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Case Studies

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New rules but same old problem with an unfair disciplinary process.

Published 06 January 2021
Last year saw dramatic changes to the way in which we now work and the introduction of strict new workplace rules, which left Sheena fighting to save her job.

Restaurant worker Sheena was suspended from work for breaching new social distancing guidelines during the government’s Eat Out to Help Out scheme.

It was after a diner complained that on a number of occasions Sheena had been too close to her and her family.

The restaurant manager reviewed CCTV taken from inside the eatery, which has outlets across the country, before summoning Sheena to his office. She was shown two short clips of footage.

Sheena immediately apologised, said the venue was too busy, social distancing was impossible and all staff had complained about it.

The manager assured Sheena it would be considered in the disciplinary investigation.

When the restaurant reopened after lockdown, Sheena returned nearly two weeks later after being forced to self-isolate.

She did not receive a formal briefing or the training her colleagues did when the restaurant reopened.

Sheena was on suspension for six weeks before receiving an invite to a disciplinary hearing to face an allegation of contravention of health and safety rules, namely a failure to ensure social distancing is adhered to.

The letter warned dismissal was a potential outcome. The only evidence provided with the letter was a copy of a complaint email from the customer and a statement from the manager who suspended Sheena.

Worried Sheena contacted the Castle Associates Employee Support Centre for help.

Sheena was unable to meet with our representative face-to-face because of government restrictions in place at the time.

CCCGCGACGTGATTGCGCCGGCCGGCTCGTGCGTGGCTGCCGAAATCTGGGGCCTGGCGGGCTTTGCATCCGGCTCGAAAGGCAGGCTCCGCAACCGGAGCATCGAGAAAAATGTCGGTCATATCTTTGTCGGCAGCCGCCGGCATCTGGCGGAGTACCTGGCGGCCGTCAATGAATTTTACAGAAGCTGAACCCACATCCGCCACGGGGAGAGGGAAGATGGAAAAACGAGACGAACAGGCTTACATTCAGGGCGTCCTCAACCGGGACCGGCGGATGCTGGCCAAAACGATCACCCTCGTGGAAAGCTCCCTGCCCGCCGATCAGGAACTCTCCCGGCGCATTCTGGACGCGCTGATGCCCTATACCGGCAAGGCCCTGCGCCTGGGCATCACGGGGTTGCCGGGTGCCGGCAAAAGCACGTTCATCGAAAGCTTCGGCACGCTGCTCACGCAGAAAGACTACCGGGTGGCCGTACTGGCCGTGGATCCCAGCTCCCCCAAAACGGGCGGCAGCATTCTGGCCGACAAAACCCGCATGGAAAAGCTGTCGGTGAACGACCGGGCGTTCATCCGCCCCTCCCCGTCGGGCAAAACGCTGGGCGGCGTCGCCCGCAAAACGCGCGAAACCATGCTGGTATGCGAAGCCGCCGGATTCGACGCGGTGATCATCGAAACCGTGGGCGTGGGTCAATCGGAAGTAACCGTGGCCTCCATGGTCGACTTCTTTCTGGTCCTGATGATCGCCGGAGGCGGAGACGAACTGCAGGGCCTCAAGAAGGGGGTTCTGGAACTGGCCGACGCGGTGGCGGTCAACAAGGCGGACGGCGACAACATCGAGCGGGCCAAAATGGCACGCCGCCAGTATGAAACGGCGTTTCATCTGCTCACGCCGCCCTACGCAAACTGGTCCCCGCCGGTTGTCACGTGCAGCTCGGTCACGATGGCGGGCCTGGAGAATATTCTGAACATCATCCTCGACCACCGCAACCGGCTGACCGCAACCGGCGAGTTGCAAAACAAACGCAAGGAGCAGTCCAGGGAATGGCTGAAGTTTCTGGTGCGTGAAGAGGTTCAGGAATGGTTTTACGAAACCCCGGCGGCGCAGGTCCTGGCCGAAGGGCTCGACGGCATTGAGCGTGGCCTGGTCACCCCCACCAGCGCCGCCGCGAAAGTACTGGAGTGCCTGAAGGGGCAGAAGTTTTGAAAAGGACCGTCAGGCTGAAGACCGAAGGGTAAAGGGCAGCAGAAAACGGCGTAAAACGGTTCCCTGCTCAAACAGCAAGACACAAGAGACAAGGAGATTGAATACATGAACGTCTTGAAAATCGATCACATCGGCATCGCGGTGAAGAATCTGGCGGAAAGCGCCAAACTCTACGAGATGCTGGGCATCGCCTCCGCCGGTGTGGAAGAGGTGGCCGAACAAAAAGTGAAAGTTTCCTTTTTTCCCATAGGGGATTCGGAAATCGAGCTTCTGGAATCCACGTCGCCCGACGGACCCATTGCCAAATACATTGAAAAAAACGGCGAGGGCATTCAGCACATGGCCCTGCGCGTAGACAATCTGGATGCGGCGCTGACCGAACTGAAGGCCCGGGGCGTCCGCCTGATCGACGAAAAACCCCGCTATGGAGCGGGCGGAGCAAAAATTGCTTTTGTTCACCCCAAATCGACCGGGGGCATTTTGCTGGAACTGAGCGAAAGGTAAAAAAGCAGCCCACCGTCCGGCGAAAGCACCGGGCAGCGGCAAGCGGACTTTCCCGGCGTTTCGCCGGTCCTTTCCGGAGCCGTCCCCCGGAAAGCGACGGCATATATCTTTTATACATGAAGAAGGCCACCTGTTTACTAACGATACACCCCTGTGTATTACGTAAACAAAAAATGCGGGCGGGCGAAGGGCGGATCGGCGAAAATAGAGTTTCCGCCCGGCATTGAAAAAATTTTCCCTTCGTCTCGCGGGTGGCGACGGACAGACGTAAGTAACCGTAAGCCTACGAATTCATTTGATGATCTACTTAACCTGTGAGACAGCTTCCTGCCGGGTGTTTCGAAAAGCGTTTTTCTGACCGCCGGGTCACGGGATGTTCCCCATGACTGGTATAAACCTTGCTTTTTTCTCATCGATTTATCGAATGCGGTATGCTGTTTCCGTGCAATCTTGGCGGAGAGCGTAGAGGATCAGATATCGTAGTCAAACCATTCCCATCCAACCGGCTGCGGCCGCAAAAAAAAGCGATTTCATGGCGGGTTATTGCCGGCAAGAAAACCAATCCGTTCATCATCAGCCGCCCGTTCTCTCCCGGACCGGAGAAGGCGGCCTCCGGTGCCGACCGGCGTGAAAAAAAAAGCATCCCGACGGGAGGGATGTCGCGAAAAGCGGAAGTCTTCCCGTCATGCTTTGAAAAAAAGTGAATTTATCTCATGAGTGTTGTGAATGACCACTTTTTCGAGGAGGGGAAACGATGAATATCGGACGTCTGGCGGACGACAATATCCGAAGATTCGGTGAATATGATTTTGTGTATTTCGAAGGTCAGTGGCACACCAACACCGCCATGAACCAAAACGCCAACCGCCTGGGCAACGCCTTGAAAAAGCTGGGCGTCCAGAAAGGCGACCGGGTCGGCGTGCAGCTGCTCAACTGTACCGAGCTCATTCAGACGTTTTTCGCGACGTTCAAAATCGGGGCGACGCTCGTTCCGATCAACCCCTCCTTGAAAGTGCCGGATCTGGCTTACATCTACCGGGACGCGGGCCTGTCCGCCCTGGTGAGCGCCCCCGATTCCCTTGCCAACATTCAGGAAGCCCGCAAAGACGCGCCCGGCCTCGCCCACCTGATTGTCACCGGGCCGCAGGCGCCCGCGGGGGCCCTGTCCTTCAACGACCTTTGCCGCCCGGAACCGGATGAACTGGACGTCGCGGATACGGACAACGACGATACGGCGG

She emailed him the relevant information and they discussed the case at length via video conferencing app Zoom.

After doing so our representative advised Sheena that although he could understand the employer’s concerns, he agreed with her that she was being treated unfairly.

It was based on the limited CCTV evidence, lack of training re Covid-19 guidelines on her return to work, unreasonable delay to the process and the lack of information to demonstrate that a full and proper investigation had taken place.

Based on this a formal grievance was submitted on Sheena’s behalf. The grounds for the grievance was essentially that she was being treated unfairly and felt victimised.

In the grievance letter our representative requested that the disciplinary process be suspended in accordance with section 46 of the ACAS Code of Practice.

He asserted it was the prudent way forward, as if the grievance was upheld, or partly upheld, it would have significant ramifications for the disciplinary process.

The company agreed to postpone the disciplinary process and resolve the grievance first.

Prior to the grievance hearing our representative requested further CCTV footage be made available for review at the grievance hearing.

He used it to point out that the employer had allowed too many people in the restaurant, and add that it put both staff and diners at risk. He argued that sticking to social distancing at all times was impossible based on the numbers inside the venue.

He also used the footage to highlight other members of staff failing to social distance, and to assert they have not been disciplined in the same way as Sheena.

Among a host of other points to support Sheena’s case he raised the lack of training upon her return to work and the failure in the investigation to speak to other members of staff about the situation.

Our representative pointed out Sheena was keen to work with management to ensure she was fully trained and to avoid a similar situation in future.

He said this along with all of the points raised in support of the grievance should be considered and the disciplinary case stopped

The regional manager chairing the hearing was defensive of the restaurant at first, but eventually swayed by our representative’s representations. He said he could not stop the disciplinary process.

Our representative acknowledged that, but pointed out that he was in a position where he is able to make a recommendation that it should be stopped.

The hearing was adjourned. Two days later Sheena was invited to return to work and informed the disciplinary case had been dropped.

 
 

 

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